More Simple Lighting Techniques For Photography Outdoors
Monte Zucker• Posted Dec 1, 2000
When I added JJ to the portrait, I turned Danielle around to put her into a feminine pose, kneeled him down beside her and made another exposure. I was on a roll! This time, however, I had them facing the camera (rather than the 2/3 view that I had just done of Danielle) and so only 1/2 of their faces were lit by the light coming off the reflector. This suggested to me right away that I should bring in the bare bulb two f/stops under the ambient light (Photo 1)-look how beautifully it all worked out.
Before I left the area I took JJ over to one of the openings where the wall extended out from the archway. I had photographed him there before and knew the spot was perfect. This time, however, I once again put my reflector outside into the direct sunlight and brought that kicker light onto the left edge of his face.
We ended our day at the beach. I don't know what I ever did before moving to Florida-I love taking family portraits on the beach. It's helped me so much in developing a style of photographing in all kinds of light.
One of my favorite techniques is working in bright sunlight. I first find a place where I can sidelight people, while keeping the camera at a low position so that I can photograph into the sky for a background. I've developed my own favorite spots at all the beaches in the neighborhood-usually where there are small sand dunes. I set my camera up in a depression below them.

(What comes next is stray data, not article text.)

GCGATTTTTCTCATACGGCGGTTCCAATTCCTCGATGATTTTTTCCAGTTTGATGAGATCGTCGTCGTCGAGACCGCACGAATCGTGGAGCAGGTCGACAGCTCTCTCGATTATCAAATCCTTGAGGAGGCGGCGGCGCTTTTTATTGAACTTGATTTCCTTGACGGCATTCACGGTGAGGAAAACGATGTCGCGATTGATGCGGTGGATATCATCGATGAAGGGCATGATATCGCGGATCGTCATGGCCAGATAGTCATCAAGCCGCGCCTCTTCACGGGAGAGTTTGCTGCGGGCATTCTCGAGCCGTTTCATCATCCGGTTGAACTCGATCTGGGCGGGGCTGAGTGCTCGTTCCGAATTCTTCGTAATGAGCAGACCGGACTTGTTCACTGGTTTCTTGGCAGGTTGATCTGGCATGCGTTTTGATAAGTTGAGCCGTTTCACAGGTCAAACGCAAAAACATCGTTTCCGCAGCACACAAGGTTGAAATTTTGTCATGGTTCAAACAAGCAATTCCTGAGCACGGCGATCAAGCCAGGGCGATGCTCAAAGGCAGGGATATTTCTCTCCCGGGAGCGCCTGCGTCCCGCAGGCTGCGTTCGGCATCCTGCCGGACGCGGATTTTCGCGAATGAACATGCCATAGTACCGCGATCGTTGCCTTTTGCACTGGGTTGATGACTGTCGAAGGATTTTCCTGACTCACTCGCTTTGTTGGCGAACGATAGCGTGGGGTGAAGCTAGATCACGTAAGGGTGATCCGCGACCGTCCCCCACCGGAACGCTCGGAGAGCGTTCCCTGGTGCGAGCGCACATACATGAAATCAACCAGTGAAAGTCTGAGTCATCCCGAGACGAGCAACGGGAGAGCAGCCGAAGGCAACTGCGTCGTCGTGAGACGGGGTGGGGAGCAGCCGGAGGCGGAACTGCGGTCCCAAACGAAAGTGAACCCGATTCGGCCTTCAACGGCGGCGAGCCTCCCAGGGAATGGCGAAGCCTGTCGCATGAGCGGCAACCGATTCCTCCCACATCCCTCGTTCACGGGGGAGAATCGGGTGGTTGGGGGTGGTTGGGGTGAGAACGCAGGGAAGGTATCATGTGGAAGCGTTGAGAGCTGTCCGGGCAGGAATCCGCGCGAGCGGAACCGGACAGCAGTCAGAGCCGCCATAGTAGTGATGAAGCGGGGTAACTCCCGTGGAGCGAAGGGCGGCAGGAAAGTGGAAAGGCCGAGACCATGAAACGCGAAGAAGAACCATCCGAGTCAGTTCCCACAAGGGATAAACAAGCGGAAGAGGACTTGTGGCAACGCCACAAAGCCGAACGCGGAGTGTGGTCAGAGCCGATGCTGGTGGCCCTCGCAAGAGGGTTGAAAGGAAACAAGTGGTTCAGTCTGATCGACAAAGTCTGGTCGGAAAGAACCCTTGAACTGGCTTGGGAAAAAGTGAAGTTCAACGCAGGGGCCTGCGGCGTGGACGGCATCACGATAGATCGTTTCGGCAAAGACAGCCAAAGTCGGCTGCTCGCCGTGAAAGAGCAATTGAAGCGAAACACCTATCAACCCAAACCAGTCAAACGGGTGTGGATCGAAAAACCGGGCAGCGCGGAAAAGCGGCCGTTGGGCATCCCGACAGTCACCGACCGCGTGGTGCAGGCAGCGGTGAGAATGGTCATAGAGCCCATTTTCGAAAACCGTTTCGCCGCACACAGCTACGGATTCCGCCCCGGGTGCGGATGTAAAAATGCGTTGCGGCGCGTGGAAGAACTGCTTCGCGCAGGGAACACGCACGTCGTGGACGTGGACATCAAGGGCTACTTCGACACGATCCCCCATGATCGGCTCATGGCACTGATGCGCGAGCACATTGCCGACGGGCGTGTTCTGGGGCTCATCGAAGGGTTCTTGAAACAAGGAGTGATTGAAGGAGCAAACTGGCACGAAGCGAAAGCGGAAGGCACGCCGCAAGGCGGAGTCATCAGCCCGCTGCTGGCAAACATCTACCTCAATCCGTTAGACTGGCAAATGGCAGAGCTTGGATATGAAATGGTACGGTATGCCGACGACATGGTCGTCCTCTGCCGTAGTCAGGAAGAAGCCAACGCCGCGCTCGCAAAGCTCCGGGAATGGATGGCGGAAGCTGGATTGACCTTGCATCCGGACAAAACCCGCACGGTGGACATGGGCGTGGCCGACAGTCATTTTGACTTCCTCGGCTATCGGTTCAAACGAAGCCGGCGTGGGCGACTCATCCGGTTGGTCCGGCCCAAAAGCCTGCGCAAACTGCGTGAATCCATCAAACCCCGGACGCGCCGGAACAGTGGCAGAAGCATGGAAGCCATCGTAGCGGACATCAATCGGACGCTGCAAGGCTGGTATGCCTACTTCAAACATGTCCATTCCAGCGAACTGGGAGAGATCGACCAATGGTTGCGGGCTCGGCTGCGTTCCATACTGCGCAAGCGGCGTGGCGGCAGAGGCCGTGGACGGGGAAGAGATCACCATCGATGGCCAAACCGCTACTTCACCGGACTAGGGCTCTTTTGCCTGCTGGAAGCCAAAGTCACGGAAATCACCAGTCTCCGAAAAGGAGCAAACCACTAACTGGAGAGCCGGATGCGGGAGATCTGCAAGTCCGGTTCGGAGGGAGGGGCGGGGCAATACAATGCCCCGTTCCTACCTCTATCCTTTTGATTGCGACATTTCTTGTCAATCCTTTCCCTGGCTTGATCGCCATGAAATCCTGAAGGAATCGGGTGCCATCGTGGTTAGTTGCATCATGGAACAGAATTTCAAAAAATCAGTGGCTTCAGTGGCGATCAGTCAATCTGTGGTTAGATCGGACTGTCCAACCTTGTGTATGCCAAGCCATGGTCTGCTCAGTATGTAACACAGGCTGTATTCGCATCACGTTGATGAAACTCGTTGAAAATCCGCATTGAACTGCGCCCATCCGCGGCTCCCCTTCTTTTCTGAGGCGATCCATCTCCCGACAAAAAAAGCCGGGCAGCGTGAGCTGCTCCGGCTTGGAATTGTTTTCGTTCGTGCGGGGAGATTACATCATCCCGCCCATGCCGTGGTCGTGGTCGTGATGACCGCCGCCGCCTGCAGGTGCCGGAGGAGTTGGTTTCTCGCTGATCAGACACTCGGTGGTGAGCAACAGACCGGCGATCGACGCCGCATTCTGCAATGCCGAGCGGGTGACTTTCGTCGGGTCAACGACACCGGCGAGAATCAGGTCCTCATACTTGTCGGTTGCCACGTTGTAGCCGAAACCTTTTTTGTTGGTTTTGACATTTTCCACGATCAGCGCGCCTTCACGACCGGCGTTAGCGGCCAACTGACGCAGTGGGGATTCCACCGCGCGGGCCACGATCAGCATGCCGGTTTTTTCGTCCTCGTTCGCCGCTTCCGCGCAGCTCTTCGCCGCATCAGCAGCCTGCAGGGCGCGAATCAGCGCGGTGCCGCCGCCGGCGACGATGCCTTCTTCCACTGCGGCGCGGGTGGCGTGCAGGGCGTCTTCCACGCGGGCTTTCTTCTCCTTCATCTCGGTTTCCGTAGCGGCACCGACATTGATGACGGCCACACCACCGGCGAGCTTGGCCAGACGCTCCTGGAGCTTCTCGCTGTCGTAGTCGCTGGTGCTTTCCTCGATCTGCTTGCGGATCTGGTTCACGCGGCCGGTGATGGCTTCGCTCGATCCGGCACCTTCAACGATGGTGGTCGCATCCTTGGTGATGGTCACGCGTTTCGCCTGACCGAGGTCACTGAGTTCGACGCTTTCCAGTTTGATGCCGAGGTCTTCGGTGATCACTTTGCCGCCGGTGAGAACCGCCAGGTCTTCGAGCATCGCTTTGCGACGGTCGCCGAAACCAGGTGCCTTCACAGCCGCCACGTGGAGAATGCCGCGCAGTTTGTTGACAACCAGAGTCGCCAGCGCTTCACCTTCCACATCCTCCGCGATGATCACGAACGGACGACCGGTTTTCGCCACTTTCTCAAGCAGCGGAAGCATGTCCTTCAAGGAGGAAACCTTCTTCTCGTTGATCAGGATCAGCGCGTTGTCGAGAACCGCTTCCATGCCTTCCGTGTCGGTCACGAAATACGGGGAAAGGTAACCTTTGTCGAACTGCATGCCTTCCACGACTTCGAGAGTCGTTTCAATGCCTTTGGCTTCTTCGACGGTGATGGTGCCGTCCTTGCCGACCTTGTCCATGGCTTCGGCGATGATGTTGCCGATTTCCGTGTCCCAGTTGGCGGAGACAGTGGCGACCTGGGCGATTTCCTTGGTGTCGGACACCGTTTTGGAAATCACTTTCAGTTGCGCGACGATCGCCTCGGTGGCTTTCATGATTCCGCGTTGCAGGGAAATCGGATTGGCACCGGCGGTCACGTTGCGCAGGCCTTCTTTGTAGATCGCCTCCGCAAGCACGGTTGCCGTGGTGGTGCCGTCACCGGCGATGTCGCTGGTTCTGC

Although I have a plan for building these family groups, I don't really have a plan. By that I mean, I'll usually start by posing the mother, then add the father, slightly higher. Next, I try to find places and ways to pose the children, so that they are leaning onto their parents; I position them wherever they seem to fit in best. No special order.
In a beach scene like this, certainly there is light being reflected from all around by the sand. Still, I always add a strong flash just out of camera range to open up the shadowed side of their faces and bring the light on their faces up to the strength of the light on the background. Exposure for these types of pictures in bright sun is usually around 1/125 at f/16. So, the flash needs to be close to f/16, too. A little less works just as well.
Yes, Danielle and JJ were at the beach with us, too. Patient and as fun as ever. Talk about people always ready, always happy. This is a one-in-a-million pair of models!
By this time the sun was starting to set. They could actually look almost into the direct sun, so I used the sun as the main light for them. Without my encouragement, JJ picked her up, piggyback style. "Turn a little more to your left!" I yelled to them. They knew I was going for the 2/3 view of their faces (Photo 5). All natural light.
The only thing that I considered quickly was the height of the camera, so that I could place my subjects against plain backgrounds-no distracting elements. Both families enjoyed my "professional" pile-up technique (Photos 6 and 7).
Finally, to end the day Danielle and JJ came together again for this last picture. I set the flash to be two f/stops over the ambient light, because I knew that it would darken the sky even more and make a dramatic photograph with which to end the day. I exposed correctly for the flash (Photo 9).
I'm not quite sure at this point when this new series of videotapes will be ready, but if you want to be sure to have one of the first copies (at a special introductory rate, of course) I'll have more information available shortly. You can still write me to have me save you one of the first copies (autographed, of course). You know how to reach me: firstname.lastname@example.org.